I'm studying real analysis, and I am wanting to clarify something in the proof of Bolzano-Weierstrass.
The theorem states, as I'm sure you know, that in any metric space, an infinite subset $E$ of a compact set $K$ has a limit point in $K$.
The first step in the proof is to assume no $K$ is a limit point of $E$. Then (this is the part I need help on), every $q \in K$ would have a neighborhood that contains at most one point of $E$.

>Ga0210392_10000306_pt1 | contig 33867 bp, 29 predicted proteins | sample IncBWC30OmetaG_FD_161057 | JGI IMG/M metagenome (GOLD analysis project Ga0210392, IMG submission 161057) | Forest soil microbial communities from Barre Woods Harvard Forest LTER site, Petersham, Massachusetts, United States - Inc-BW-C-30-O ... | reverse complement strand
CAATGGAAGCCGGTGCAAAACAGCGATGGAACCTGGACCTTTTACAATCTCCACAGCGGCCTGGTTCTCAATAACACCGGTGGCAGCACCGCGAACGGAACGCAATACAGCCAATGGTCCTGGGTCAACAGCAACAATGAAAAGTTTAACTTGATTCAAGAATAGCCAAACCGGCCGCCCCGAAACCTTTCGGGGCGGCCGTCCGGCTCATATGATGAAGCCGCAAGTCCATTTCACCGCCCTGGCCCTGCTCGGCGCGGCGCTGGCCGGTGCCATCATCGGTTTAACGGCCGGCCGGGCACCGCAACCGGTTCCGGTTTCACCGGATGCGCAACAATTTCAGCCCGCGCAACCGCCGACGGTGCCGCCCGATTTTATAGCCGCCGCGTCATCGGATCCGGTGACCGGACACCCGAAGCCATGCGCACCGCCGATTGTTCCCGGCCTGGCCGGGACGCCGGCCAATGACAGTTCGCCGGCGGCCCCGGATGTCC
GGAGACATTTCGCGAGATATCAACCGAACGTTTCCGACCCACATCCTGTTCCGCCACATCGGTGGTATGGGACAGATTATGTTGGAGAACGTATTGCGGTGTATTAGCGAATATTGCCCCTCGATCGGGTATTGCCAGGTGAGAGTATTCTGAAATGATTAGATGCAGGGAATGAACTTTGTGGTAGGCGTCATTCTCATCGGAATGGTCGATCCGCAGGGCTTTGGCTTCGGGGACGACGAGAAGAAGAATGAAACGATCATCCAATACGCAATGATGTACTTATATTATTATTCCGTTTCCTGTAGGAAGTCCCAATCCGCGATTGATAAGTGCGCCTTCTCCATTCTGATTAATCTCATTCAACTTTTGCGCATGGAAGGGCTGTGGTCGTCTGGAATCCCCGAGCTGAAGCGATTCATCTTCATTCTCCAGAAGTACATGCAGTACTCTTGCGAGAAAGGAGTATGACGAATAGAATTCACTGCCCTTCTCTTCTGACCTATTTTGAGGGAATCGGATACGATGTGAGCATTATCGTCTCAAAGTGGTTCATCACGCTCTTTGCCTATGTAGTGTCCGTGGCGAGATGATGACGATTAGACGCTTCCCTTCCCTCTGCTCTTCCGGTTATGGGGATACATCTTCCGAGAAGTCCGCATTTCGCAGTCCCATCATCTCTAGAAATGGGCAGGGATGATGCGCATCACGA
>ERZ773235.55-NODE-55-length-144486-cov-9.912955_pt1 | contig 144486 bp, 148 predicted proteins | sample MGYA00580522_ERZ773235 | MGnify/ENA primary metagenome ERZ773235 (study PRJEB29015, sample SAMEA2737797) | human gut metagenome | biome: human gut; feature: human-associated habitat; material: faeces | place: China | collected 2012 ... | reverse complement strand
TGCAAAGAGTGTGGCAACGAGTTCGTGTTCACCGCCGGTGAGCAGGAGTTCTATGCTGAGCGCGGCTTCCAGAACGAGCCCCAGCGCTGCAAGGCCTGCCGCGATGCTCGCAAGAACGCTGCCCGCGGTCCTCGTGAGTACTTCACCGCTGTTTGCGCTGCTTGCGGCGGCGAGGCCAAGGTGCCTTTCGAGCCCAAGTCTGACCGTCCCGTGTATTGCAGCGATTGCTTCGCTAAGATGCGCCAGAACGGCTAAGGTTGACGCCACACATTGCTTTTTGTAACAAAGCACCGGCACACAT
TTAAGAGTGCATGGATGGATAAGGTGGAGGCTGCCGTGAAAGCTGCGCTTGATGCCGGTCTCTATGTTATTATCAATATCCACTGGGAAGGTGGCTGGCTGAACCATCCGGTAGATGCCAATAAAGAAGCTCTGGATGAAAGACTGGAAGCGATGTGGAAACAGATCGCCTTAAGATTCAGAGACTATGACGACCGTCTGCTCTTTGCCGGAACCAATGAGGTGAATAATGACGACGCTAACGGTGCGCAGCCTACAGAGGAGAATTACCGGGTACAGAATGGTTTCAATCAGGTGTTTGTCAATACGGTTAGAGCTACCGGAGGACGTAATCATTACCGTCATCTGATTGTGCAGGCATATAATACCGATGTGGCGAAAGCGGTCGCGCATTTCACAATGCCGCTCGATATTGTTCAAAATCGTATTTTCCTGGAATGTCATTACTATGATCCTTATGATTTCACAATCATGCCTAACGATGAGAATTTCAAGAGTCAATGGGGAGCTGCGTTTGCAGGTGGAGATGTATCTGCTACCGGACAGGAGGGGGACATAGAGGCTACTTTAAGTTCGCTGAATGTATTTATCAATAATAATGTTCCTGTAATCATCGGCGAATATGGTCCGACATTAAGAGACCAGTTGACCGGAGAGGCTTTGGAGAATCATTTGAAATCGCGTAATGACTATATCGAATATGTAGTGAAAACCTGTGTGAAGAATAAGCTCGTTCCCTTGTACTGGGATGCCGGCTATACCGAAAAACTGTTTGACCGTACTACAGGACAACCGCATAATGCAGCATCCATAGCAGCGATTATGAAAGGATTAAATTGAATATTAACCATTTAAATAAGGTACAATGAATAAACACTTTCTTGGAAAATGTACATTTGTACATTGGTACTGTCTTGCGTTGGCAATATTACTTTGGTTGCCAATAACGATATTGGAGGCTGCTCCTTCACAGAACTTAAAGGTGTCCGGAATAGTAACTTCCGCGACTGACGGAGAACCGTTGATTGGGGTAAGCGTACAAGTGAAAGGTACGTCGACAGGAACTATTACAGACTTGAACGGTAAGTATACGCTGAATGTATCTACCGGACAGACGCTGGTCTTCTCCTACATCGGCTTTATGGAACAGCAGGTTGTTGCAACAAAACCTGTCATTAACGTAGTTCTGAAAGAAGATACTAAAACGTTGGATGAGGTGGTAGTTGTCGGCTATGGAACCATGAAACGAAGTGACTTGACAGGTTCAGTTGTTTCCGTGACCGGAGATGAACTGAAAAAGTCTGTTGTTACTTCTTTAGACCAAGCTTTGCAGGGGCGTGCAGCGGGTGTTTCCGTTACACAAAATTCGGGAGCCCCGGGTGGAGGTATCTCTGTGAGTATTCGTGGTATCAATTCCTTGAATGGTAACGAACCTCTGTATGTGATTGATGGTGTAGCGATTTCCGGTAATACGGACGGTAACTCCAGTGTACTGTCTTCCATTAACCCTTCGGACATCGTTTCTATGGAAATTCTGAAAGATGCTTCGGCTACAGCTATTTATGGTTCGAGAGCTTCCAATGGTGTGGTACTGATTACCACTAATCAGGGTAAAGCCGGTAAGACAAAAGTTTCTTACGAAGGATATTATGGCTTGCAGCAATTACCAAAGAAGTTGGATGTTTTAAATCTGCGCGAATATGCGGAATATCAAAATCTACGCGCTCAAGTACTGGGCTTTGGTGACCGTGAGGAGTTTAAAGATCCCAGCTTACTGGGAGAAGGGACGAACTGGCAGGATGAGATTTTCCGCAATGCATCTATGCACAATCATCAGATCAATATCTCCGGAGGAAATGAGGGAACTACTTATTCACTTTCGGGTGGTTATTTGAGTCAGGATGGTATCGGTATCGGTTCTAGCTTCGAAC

From my understanding, a point is a limit point of a set if any neighborhood around that point intersects that set. So, if no $K$ is a limit point of $E$, then shouldn't any neighborhood of $q \in K$ not hit $E$ at all, rather than at at most one point?